Administrative
MI - Lost Property - Chapter 434. Lost and Unclaimed Property. Lost Property. M. C. L. A. 434.21 - 29 MI ST 434.21 - 29

This section comprises Michigan's Lost Property statutes.

Statute
People for Ethical Treatment of Animals, Inc. v. United States Department of Agriculture 60 F.Supp.3d 14 (D.D.C. 2014) On December 16, 2013, this Court issued an Opinion that dismissed a lawsuit brought by People for the Ethical Treatment of Animals alleging that the United States Department of Agriculture had unlawfully failed to implement the Animal Welfare Act with respect to birds. The Court found that the actions PETA sought to compel USDA to take—promulgating bird-specific regulations and enforcing the AWA against bird abusers—were committed to the agency's discretion by law. On January 13, 2014, PETA moved for reconsideration of the second part of that decision. PETA also asked, in the alternative, for leave to amend its Complaint. The government opposed both requests. Because the Court stands by its initial conclusions, and because leave to amend was not allowed at this juncture, it denied PETA's Motion. This case was appealed, see People for the Ethical Treatment of Animals v. U.S. Dept. of Agriculture, 797 F.3d 1087 (D.C. Cir., 2015). For a prior District Court case, see People for the Ethical Treatment of Animals v. U.S. Dept. of Agriculture, 7 F. Supp. 3d 1 (D.D.C. 2013) Case
City of Sausalito v. Brian O'Neill 2002 U.S. Dist. LEXIS 12457 (N.D. Cal. 2002)

In considering standing under the MMPA, the court found that the plaintiff city had only pure economic injury and had not shown that any harm would result to marine mammals protected under the MMPA. 

Case
SC - Fur - Article 12. Trapping Furbearing Animals, Regulation of Dealers, Buyers, Processors, Code 1976 § 50-11-2400 - 2575 SD ST § 50-11-2400 - 2575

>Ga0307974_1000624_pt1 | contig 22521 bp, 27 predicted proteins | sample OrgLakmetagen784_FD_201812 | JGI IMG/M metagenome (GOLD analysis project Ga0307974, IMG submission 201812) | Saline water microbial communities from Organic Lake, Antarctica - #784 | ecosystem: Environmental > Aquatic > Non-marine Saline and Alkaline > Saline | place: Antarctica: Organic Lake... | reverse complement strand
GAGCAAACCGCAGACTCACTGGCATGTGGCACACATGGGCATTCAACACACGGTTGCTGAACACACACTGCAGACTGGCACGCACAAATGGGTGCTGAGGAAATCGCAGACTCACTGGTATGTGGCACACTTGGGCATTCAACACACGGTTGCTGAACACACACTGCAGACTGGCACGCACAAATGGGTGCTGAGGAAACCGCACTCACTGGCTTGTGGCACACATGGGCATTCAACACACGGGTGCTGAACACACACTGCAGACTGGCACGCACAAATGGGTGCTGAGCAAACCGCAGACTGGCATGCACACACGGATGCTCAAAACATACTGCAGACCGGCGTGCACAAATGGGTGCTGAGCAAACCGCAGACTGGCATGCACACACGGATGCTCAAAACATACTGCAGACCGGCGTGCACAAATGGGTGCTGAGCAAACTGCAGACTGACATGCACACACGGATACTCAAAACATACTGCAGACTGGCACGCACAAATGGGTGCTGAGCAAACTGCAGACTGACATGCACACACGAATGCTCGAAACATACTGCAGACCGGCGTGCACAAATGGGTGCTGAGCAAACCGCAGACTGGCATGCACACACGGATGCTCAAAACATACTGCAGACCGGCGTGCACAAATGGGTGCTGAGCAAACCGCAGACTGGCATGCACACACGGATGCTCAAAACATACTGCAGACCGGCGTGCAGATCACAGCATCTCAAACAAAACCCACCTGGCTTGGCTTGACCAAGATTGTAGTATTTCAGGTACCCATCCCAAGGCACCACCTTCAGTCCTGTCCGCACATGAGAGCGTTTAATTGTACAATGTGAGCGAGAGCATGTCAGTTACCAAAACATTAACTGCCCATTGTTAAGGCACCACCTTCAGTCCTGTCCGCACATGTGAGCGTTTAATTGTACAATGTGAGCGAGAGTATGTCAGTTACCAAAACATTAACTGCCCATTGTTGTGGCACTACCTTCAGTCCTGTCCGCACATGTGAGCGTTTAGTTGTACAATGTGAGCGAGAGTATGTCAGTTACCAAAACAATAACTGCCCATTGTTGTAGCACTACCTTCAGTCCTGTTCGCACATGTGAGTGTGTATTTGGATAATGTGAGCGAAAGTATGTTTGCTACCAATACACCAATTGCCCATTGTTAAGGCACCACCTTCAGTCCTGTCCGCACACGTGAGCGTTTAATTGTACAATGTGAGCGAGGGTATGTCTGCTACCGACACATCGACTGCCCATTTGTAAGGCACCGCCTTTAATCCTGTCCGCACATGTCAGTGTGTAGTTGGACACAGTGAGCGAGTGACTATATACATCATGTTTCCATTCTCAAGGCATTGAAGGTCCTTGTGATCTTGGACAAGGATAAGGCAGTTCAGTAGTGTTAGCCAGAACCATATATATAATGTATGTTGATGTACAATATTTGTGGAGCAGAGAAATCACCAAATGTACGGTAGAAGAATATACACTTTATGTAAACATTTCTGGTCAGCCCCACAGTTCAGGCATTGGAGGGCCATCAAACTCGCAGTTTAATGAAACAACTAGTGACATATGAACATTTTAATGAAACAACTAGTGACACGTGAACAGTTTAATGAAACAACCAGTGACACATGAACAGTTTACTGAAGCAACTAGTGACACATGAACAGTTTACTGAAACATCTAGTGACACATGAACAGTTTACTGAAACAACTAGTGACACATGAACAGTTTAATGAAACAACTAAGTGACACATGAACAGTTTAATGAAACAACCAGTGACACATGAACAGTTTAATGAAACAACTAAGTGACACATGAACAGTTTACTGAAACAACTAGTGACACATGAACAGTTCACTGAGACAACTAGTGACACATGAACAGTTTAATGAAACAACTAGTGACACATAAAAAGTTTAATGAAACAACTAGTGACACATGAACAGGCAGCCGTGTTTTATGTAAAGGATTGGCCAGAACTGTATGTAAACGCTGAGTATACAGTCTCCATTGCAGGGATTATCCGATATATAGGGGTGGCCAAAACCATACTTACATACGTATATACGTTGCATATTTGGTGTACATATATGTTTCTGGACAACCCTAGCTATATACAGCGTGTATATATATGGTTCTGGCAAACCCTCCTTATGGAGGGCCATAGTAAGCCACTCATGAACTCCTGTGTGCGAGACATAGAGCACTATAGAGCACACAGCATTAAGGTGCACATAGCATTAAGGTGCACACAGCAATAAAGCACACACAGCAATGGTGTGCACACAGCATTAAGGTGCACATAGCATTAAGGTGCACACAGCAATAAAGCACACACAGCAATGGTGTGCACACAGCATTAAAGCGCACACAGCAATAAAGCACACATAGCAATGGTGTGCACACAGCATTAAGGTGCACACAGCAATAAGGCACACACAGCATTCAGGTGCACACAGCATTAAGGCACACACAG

In South Carolina, a state hunting license and a commercial fur license are required to sell or take   furbearing animals for commercial purposes. Trappers may only set traps during trapping season, must show proof of ownership of property or permission to use property where traps are set, must visit his traps daily, and remove any animals caught in the trap. A violation of these statutes is a misdemeanor, which may result in a fine, imprisonment, and/or revocation of a license.

Statute
Scotland - Dogs, microchip - The Microchipping of Dogs (Scotland) Regulations 2016 2016 No. 58 Regulations providing for the compulsory microchipping of dogs and the recording of each dog’s identity and its keeper’s contact details on a database. Statute
OR - Exotic Pets - Division 11. Livestock Health and Sanitation. Exotic Animals OR ADC 603-011-0700 to 0725 OAR 603-011-0700 to 0725

This set of regulations includes the Oregon Department of Agriculture’s rules governing the possession of non-human primates. Individuals wishing to possess a non-human primate must be qualified by experience and education, have an approved facility, and must obtain an exotic animal permit from the Department. All permittees must comply with the agency’s rules for the housing and care of non-human primates and any additional permit conditions that the Department imposes.

Administrative